The Vice Provost is eager to facilitate help for all students who wish to explore academic issues and concerns. Students may contact the Office of the Vice Provost and Dean for Undergraduate Education by visiting Lecture Center 30, by calling (518) 442-3950, or by email to UGEducation@albany.edu.
Schools and Colleges
Undergraduate study is offered through the faculties of each of the separate schools and colleges comprising the University.
The College of Arts and Sciences provides all undergraduates with study in most of the disciplines within the liberal arts and sciences. Those students wishing to explore many of these areas in depth may become majors within the college. Graduates of the College of Arts and Sciences may apply for graduate-level teacher certification programs in the School of Education.
The School of Business offers programs in accounting, business administration, and digital forensics as well as a Bachelor of Science in Interdisciplinary Studies with a faculty-initiated concentration in financial market regulation. Admission to these programs is competitive, open only to the best-qualified students and including specific courses outlined in the School of Business section of this bulletin.
The School of Criminal Justice offers a multi-disciplinary degree program, focusing on the study of criminal behavior and society’s response to it. Admission to this major is highly competitive, and students must complete specific requirements before applying for admission.
The School of Education is now offering a B.S. in Human Development. It also offers courses for undergraduates who are interested in education-related careers. College of Arts and Sciences undergraduate majors may apply to teacher certification programs at the graduate level.
The College of Emergency Preparedness, Homeland Security and Cybersecurity, founded in May 2015, offers academic programs to give students the knowledge and skills to prepare for, protect against, respond to, and recover from a growing array of natural and man-made risks and threats in New York State and around the world. Effective June 2016, an undergraduate major in Emergency Preparedness, Homeland Security and Cybersecurity has been approved. Depending on the concentration, the program leads to a B.A. or a B.S. and provides students with a broad overview of these three fields and develops critical thinking skills and subject area knowledge of public policy, management and risk analysis. The College also offers a minor in Emergency Preparedness, Homeland Security and Cybersecurity.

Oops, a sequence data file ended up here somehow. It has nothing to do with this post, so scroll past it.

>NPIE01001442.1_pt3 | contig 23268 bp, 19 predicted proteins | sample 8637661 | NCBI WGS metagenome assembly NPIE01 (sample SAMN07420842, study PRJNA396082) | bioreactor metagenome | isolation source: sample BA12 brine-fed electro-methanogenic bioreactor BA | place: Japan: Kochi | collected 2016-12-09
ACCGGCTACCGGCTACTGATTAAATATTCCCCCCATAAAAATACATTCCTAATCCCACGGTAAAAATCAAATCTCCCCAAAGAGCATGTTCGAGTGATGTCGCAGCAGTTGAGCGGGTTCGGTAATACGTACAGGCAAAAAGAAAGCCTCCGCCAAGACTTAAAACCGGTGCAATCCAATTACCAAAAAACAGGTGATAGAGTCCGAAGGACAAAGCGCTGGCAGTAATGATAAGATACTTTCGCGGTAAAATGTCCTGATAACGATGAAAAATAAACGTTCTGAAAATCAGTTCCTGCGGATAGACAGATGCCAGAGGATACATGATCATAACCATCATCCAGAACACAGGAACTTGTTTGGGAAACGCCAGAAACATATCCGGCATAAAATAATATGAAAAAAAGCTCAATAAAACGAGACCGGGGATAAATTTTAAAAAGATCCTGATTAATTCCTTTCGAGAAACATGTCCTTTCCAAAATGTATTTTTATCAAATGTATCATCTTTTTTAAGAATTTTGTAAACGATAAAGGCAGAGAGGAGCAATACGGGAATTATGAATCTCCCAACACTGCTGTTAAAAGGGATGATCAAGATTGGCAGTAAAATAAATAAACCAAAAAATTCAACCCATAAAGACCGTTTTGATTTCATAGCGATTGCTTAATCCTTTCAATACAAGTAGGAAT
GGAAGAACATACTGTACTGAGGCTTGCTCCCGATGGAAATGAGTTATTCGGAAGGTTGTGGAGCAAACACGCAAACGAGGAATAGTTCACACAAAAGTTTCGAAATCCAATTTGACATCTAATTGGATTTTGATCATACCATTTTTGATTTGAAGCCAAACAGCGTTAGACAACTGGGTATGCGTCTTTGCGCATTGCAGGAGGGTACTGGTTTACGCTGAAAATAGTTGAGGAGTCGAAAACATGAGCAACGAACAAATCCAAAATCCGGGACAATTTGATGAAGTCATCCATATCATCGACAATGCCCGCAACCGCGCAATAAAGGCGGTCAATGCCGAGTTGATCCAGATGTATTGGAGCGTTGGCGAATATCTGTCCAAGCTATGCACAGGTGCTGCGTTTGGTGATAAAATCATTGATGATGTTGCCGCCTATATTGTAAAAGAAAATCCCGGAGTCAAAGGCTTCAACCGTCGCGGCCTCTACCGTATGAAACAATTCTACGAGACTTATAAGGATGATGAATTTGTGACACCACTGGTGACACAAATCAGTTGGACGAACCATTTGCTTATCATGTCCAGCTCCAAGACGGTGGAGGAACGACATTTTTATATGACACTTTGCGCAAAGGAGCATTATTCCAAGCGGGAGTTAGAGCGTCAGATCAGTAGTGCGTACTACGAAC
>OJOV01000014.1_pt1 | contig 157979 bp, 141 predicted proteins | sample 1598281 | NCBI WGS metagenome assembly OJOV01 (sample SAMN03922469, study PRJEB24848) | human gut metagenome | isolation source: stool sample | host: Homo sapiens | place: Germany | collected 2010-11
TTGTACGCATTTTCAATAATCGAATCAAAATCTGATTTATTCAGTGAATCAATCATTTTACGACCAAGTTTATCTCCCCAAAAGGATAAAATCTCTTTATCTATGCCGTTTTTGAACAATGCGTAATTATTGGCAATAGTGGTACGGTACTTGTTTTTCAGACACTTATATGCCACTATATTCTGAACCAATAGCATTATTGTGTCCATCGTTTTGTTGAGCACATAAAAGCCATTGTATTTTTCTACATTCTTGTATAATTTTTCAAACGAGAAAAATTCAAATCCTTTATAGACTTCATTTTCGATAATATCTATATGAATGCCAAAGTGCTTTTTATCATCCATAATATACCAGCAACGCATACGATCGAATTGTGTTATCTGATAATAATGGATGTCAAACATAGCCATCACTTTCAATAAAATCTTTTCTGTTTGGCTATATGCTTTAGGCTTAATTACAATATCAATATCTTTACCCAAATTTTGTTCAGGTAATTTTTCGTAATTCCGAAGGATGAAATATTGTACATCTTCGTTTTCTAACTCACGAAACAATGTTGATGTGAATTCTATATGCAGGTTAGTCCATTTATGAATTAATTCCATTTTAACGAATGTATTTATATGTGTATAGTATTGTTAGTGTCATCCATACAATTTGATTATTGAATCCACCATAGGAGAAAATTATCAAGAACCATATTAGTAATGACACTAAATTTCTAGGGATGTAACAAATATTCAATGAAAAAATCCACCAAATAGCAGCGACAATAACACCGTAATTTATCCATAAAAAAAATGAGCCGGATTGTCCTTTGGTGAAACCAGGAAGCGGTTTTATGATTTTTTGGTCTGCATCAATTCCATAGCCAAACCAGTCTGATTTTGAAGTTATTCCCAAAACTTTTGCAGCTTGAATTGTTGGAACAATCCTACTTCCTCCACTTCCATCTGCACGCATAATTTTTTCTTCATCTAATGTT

The College of Engineering and Applied Sciences combines strong technical education and research with an application-oriented perspective. It is composed of the departments of Computer Engineering, Computer Science, Informatics, and Information Studies. The College offers General Education and advanced courses, and several major and minor programs, including degrees in Computer Science as well as a B.S. in Informatics. Effective June 2016, a new B.S. in Computer Engineering has been approved.
The School of Public Health offers an undergraduate minor in Public Health and two Bachelor of Science degrees in Interdisciplinary Studies, one with a faculty-initiated concentration in Public Health and one with a faculty-initiated concentration in Bio-instrumentation. The field of public health addresses issues such as bioterrorism, violence prevention, health disparities, and obesity; prevents epidemics and the spread of disease; protects against environmental hazards; prevents injuries, promotes and encourages healthy behaviors; responds to disasters and assists community recovery; and assures the quality and accessibility of health services.
The Nelson A. Rockefeller College of Public Affairs & Policy offers undergraduate degree programs in political science and public policy and management. These programs focus on issues of politics, public policy, and management in the public service in the local, state, federal, and international arena. The program in public policy and management is a combined major and minor sequence, where students choose concentration areas.
The School of Social Welfare offers a combined major and minor sequence that prepares students for beginning social work. This program serves the liberal education needs for students interested in the social sciences and human services professions. Admission to this major is competitive, and students have to complete specific requirements before applying for admission.
The Interdisciplinary Studies Committee of the Undergraduate Academic Council works with the academic colleges and schools to develop and approve Interdisciplinary Studies majors with faculty-initiated concentrations and interdisciplinary minors. The approval of student-initiated Interdisciplinary Studies majors and interdisciplinary minors is also under the jurisdiction of this committee. In addition, the committee recommends and monitors University-wide independent study, internships, special projects, and interdisciplinary topics courses.